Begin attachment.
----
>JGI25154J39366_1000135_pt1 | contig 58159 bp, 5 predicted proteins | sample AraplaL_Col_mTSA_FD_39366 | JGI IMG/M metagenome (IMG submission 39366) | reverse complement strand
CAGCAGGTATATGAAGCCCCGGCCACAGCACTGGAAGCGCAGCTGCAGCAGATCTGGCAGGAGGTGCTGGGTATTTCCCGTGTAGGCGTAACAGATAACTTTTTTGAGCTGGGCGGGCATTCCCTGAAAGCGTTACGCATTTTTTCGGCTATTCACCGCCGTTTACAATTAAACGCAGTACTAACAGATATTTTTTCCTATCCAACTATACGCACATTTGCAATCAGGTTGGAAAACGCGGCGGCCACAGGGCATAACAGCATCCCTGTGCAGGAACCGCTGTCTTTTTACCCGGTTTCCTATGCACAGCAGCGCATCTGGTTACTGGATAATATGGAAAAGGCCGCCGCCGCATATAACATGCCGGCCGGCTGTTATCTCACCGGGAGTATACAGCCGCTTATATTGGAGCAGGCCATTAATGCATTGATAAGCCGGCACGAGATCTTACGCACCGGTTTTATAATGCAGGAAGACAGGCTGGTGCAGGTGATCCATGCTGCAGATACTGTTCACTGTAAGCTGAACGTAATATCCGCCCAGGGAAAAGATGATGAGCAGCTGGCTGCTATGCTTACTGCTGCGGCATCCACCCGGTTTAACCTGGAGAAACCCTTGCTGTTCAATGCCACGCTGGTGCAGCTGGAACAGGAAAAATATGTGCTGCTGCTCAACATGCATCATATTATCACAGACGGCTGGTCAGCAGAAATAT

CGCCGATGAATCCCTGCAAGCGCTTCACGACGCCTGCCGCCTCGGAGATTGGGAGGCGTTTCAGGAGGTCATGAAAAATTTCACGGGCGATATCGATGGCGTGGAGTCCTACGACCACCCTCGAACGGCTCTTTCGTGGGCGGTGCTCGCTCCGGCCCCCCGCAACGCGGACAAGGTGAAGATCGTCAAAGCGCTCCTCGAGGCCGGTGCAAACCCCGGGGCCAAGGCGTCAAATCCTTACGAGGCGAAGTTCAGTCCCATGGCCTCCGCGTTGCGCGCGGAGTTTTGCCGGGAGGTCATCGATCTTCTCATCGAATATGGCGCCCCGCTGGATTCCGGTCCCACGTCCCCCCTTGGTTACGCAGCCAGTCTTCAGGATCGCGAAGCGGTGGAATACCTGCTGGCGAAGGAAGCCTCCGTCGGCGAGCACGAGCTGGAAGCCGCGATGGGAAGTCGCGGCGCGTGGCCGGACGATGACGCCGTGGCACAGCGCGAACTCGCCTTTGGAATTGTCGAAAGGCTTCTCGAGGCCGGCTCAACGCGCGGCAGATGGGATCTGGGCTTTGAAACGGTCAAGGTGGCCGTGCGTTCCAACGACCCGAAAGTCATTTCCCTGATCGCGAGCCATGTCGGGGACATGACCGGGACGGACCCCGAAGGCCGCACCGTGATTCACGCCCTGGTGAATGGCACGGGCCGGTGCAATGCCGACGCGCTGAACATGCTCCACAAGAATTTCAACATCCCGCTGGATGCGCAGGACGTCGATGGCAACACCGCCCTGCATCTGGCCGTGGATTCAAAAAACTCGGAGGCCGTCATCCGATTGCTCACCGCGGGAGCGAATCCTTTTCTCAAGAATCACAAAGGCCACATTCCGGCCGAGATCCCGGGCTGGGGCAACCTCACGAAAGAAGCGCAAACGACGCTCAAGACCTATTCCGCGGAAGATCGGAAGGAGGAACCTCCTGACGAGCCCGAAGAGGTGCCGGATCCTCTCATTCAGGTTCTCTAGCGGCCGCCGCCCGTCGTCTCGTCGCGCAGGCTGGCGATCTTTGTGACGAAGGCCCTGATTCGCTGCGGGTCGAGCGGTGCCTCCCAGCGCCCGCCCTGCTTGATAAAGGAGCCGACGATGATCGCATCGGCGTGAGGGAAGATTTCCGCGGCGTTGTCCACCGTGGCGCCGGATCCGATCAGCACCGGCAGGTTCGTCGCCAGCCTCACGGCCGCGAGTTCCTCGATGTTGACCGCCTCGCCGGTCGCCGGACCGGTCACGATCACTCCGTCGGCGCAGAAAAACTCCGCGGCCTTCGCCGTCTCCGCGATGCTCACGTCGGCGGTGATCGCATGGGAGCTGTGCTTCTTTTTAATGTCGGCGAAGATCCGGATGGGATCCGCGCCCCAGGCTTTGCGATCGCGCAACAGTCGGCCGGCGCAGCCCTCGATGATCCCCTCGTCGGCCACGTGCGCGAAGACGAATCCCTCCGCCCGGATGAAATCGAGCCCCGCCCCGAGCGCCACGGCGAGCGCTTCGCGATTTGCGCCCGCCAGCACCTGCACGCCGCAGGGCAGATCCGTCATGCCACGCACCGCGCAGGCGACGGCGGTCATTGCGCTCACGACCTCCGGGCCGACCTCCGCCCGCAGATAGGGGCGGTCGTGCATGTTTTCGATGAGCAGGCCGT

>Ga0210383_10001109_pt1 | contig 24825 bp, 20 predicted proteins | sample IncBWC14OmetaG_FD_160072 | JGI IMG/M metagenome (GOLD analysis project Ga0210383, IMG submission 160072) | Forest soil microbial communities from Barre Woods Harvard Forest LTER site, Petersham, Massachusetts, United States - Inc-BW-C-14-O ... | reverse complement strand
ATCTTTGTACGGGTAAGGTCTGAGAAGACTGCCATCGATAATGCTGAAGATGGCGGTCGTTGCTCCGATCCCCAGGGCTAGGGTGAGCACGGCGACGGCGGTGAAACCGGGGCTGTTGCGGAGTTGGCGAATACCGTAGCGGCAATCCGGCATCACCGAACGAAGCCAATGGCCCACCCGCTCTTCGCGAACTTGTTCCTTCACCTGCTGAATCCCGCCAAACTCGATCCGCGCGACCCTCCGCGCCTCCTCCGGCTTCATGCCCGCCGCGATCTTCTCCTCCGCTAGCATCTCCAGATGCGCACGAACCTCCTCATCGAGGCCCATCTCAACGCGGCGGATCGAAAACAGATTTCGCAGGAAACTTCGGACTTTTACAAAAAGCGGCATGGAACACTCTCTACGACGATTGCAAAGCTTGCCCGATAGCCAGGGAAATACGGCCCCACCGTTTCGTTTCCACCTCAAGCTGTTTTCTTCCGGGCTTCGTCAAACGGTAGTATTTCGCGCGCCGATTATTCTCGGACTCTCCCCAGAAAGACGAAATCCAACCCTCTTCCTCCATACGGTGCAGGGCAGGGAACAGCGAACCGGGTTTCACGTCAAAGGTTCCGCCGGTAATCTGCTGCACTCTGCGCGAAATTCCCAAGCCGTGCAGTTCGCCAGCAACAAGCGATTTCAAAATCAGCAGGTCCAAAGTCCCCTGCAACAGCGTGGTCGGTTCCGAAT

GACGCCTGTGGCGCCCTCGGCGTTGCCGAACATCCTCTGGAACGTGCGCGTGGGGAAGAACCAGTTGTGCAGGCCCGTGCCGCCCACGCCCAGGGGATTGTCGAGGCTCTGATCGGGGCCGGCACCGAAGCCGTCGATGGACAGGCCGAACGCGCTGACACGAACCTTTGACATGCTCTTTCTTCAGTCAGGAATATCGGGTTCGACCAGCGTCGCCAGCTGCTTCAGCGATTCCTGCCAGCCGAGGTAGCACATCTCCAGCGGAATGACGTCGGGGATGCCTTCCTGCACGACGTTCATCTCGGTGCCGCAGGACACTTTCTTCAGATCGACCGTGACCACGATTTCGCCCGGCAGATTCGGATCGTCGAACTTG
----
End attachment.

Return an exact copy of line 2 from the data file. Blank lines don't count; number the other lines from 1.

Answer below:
CAGCAGGTATATGAAGCCCCGGCCACAGCACTGGAAGCGCAGCTGCAGCAGATCTGGCAGGAGGTGCTGGGTATTTCCCGTGTAGGCGTAACAGATAACTTTTTTGAGCTGGGCGGGCATTCCCTGAAAGCGTTACGCATTTTTTCGGCTATTCACCGCCGTTTACAATTAAACGCAGTACTAACAGATATTTTTTCCTATCCAACTATACGCACATTTGCAATCAGGTTGGAAAACGCGGCGGCCACAGGGCATAACAGCATCCCTGTGCAGGAACCGCTGTCTTTTTACCCGGTTTCCTATGCACAGCAGCGCATCTGGTTACTGGATAATATGGAAAAGGCCGCCGCCGCATATAACATGCCGGCCGGCTGTTATCTCACCGGGAGTATACAGCCGCTTATATTGGAGCAGGCCATTAATGCATTGATAAGCCGGCACGAGATCTTACGCACCGGTTTTATAATGCAGGAAGACAGGCTGGTGCAGGTGATCCATGCTGCAGATACTGTTCACTGTAAGCTGAACGTAATATCCGCCCAGGGAAAAGATGATGAGCAGCTGGCTGCTATGCTTACTGCTGCGGCATCCACCCGGTTTAACCTGGAGAAACCCTTGCTGTTCAATGCCACGCTGGTGCAGCTGGAACAGGAAAAATATGTGCTGCTGCTCAACATGCATCATATTATCACAGACGGCTGGTCAGCAGAAATAT